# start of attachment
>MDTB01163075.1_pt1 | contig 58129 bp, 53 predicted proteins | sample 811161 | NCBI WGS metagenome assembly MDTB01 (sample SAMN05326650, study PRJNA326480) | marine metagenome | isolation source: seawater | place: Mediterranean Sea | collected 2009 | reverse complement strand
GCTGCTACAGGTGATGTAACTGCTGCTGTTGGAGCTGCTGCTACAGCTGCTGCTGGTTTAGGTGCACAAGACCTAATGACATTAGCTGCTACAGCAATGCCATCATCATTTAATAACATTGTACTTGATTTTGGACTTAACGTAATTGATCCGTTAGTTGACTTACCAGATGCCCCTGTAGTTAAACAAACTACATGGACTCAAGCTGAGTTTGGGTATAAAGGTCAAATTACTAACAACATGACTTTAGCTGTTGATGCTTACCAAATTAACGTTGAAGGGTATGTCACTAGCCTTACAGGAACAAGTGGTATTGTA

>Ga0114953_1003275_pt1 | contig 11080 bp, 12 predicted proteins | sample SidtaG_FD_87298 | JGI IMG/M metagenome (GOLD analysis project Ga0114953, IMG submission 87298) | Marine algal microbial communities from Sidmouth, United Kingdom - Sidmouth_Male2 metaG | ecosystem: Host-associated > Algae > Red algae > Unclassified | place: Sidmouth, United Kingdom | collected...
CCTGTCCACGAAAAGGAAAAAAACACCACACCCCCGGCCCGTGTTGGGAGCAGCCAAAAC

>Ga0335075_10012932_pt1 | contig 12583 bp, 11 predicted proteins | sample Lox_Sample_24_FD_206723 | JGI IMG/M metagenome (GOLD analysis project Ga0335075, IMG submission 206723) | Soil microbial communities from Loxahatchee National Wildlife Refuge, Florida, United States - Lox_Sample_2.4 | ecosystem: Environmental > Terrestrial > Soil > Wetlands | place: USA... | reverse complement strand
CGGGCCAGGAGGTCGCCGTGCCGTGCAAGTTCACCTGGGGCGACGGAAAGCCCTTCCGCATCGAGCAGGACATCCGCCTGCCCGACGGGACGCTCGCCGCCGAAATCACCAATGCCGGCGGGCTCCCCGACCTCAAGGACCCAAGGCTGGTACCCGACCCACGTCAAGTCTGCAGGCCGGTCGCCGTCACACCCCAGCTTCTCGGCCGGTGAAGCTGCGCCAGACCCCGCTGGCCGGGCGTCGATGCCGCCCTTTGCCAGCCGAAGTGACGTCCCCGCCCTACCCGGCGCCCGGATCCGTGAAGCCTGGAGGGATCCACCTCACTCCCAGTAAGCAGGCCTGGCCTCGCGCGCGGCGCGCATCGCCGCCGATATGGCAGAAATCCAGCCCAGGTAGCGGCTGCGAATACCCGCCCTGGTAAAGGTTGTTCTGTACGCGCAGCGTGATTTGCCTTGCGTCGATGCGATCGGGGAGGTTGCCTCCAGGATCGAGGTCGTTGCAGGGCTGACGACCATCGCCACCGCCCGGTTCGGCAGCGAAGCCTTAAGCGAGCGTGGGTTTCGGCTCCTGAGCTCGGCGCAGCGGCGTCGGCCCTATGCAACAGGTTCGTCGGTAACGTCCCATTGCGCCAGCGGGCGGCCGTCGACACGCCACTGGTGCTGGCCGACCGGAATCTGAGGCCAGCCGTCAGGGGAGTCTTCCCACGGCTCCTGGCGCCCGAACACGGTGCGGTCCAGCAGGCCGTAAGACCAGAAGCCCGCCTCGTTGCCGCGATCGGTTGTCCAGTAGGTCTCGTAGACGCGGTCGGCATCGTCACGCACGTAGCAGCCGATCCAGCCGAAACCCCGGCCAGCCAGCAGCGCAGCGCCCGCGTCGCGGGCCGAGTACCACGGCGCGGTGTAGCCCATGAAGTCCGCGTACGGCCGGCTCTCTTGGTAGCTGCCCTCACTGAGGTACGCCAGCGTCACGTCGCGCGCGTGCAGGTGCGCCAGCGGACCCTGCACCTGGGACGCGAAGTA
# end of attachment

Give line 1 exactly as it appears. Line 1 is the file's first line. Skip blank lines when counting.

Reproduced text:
>MDTB01163075.1_pt1 | contig 58129 bp, 53 predicted proteins | sample 811161 | NCBI WGS metagenome assembly MDTB01 (sample SAMN05326650, study PRJNA326480) | marine metagenome | isolation source: seawater | place: Mediterranean Sea | collected 2009 | reverse complement strand